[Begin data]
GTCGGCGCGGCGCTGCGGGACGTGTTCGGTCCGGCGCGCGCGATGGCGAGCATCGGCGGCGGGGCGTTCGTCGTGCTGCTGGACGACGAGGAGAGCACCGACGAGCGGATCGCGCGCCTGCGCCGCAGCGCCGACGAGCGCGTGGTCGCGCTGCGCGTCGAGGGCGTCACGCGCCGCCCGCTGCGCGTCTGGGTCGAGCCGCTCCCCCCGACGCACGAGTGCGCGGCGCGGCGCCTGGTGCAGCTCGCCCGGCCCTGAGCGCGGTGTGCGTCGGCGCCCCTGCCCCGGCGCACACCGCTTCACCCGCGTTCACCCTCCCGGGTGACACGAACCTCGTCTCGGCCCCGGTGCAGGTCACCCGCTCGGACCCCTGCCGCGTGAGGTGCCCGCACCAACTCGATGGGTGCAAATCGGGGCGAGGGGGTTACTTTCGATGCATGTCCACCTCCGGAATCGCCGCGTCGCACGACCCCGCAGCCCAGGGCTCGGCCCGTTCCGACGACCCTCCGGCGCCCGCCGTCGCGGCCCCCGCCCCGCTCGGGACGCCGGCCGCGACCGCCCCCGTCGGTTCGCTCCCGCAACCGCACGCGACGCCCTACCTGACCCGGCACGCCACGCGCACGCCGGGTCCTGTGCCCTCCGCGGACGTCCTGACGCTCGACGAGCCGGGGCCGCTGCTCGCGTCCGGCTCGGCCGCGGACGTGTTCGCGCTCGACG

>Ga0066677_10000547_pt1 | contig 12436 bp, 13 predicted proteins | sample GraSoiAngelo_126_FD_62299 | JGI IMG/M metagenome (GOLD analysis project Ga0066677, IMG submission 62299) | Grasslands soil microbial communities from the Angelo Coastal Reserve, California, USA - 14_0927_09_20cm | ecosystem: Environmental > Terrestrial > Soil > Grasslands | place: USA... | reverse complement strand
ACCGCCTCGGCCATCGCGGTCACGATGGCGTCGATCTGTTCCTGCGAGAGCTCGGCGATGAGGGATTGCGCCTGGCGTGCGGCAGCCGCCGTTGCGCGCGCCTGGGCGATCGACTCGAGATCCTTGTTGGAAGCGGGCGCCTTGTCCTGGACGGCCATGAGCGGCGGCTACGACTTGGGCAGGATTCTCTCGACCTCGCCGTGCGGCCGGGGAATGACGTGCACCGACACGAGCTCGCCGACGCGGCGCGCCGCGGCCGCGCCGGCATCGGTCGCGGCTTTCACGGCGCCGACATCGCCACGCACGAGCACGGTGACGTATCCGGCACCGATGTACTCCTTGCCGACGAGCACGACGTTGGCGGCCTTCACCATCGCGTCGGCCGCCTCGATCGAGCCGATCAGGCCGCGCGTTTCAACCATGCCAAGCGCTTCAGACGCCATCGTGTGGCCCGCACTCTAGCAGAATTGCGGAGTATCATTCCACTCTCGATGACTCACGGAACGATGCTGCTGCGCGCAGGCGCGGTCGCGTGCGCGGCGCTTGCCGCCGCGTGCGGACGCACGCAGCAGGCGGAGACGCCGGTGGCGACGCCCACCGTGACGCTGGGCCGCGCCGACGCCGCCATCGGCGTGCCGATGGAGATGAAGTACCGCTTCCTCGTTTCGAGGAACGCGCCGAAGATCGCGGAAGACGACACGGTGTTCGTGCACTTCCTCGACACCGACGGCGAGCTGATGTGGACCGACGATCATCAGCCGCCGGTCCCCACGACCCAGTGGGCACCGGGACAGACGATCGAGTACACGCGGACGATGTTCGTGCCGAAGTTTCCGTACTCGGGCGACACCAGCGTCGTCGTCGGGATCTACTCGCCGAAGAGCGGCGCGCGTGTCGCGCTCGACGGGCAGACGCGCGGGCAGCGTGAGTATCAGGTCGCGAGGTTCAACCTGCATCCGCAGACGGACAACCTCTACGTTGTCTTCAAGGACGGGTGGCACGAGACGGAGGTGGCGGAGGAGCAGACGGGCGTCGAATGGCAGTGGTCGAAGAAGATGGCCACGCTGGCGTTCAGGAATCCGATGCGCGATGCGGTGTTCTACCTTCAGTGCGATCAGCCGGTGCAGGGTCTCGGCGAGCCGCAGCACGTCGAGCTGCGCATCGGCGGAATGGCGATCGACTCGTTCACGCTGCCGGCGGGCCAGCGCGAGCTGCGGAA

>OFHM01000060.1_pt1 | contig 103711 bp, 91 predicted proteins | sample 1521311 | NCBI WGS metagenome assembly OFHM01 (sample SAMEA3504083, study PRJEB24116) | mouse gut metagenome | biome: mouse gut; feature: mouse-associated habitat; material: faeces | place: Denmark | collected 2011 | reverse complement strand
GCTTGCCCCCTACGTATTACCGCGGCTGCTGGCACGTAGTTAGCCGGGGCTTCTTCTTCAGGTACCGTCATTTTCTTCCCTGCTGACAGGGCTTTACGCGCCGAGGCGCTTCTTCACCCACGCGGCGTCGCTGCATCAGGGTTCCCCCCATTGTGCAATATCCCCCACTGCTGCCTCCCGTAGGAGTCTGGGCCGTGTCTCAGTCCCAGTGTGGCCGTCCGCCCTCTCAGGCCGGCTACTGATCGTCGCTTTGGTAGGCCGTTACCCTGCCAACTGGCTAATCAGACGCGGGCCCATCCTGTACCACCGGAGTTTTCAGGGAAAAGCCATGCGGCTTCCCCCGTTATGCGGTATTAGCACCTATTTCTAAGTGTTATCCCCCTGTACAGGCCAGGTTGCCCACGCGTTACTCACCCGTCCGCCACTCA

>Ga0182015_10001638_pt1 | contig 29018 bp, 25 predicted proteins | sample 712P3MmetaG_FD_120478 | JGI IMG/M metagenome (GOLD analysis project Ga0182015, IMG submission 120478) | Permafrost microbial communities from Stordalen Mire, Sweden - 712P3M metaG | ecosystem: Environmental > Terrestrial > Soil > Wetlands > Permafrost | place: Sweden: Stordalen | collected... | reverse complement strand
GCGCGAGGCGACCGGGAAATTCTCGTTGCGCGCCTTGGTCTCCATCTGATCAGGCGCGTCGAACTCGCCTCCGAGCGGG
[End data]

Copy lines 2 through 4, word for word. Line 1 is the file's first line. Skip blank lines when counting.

>Ga0066677_10000547_pt1 | contig 12436 bp, 13 predicted proteins | sample GraSoiAngelo_126_FD_62299 | JGI IMG/M metagenome (GOLD analysis project Ga0066677, IMG submission 62299) | Grasslands soil microbial communities from the Angelo Coastal Reserve, California, USA - 14_0927_09_20cm | ecosystem: Environmental > Terrestrial > Soil > Grasslands | place: USA... | reverse complement strand
ACCGCCTCGGCCATCGCGGTCACGATGGCGTCGATCTGTTCCTGCGAGAGCTCGGCGATGAGGGATTGCGCCTGGCGTGCGGCAGCCGCCGTTGCGCGCGCCTGGGCGATCGACTCGAGATCCTTGTTGGAAGCGGGCGCCTTGTCCTGGACGGCCATGAGCGGCGGCTACGACTTGGGCAGGATTCTCTCGACCTCGCCGTGCGGCCGGGGAATGACGTGCACCGACACGAGCTCGCCGACGCGGCGCGCCGCGGCCGCGCCGGCATCGGTCGCGGCTTTCACGGCGCCGACATCGCCACGCACGAGCACGGTGACGTATCCGGCACCGATGTACTCCTTGCCGACGAGCACGACGTTGGCGGCCTTCACCATCGCGTCGGCCGCCTCGATCGAGCCGATCAGGCCGCGCGTTTCAACCATGCCAAGCGCTTCAGACGCCATCGTGTGGCCCGCACTCTAGCAGAATTGCGGAGTATCATTCCACTCTCGATGACTCACGGAACGATGCTGCTGCGCGCAGGCGCGGTCGCGTGCGCGGCGCTTGCCGCCGCGTGCGGACGCACGCAGCAGGCGGAGACGCCGGTGGCGACGCCCACCGTGACGCTGGGCCGCGCCGACGCCGCCATCGGCGTGCCGATGGAGATGAAGTACCGCTTCCTCGTTTCGAGGAACGCGCCGAAGATCGCGGAAGACGACACGGTGTTCGTGCACTTCCTCGACACCGACGGCGAGCTGATGTGGACCGACGATCATCAGCCGCCGGTCCCCACGACCCAGTGGGCACCGGGACAGACGATCGAGTACACGCGGACGATGTTCGTGCCGAAGTTTCCGTACTCGGGCGACACCAGCGTCGTCGTCGGGATCTACTCGCCGAAGAGCGGCGCGCGTGTCGCGCTCGACGGGCAGACGCGCGGGCAGCGTGAGTATCAGGTCGCGAGGTTCAACCTGCATCCGCAGACGGACAACCTCTACGTTGTCTTCAAGGACGGGTGGCACGAGACGGAGGTGGCGGAGGAGCAGACGGGCGTCGAATGGCAGTGGTCGAAGAAGATGGCCACGCTGGCGTTCAGGAATCCGATGCGCGATGCGGTGTTCTACCTTCAGTGCGATCAGCCGGTGCAGGGTCTCGGCGAGCCGCAGCACGTCGAGCTGCGCATCGGCGGAATGGCGATCGACTCGTTCACGCTGCCGGCGGGCCAGCGCGAGCTGCGGAA

>OFHM01000060.1_pt1 | contig 103711 bp, 91 predicted proteins | sample 1521311 | NCBI WGS metagenome assembly OFHM01 (sample SAMEA3504083, study PRJEB24116) | mouse gut metagenome | biome: mouse gut; feature: mouse-associated habitat; material: faeces | place: Denmark | collected 2011 | reverse complement strand